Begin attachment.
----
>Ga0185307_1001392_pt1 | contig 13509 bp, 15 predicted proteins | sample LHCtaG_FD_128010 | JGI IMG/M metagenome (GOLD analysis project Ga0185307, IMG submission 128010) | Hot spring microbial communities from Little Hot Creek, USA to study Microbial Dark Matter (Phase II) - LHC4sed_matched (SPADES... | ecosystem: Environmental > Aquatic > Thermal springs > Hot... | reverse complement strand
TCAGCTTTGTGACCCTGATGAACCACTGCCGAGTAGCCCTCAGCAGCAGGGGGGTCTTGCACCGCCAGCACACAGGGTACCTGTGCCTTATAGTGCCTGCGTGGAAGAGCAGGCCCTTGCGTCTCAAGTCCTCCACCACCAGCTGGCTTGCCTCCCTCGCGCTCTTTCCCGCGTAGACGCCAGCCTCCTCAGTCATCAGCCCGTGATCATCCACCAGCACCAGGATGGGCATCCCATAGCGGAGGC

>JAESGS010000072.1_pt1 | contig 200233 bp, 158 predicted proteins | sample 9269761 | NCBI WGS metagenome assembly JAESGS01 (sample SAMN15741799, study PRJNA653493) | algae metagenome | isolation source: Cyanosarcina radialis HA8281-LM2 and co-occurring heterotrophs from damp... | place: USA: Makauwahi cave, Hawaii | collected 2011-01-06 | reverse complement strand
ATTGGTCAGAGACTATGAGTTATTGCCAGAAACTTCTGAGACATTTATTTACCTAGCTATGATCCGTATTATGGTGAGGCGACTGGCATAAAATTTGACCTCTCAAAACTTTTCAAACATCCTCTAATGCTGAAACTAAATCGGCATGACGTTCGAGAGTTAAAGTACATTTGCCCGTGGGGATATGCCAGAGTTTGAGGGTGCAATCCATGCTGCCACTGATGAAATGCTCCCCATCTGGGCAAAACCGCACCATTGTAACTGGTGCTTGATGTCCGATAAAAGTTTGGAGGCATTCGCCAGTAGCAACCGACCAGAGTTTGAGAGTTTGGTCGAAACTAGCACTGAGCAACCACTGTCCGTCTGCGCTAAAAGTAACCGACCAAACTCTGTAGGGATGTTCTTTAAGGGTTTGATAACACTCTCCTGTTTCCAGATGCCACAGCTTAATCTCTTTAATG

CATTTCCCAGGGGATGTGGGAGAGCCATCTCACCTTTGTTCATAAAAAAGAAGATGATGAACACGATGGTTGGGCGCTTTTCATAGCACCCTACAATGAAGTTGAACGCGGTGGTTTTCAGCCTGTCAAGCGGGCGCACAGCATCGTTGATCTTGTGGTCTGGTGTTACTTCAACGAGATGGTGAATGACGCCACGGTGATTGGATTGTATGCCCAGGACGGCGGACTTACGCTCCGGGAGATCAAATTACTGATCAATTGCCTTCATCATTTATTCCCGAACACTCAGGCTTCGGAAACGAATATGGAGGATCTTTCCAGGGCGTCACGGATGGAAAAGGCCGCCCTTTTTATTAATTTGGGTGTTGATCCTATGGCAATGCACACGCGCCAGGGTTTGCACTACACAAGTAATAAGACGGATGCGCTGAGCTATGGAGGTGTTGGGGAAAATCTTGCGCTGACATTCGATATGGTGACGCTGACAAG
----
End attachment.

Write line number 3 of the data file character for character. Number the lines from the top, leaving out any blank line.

>JAESGS010000072.1_pt1 | contig 200233 bp, 158 predicted proteins | sample 9269761 | NCBI WGS metagenome assembly JAESGS01 (sample SAMN15741799, study PRJNA653493) | algae metagenome | isolation source: Cyanosarcina radialis HA8281-LM2 and co-occurring heterotrophs from damp... | place: USA: Makauwahi cave, Hawaii | collected 2011-01-06 | reverse complement strand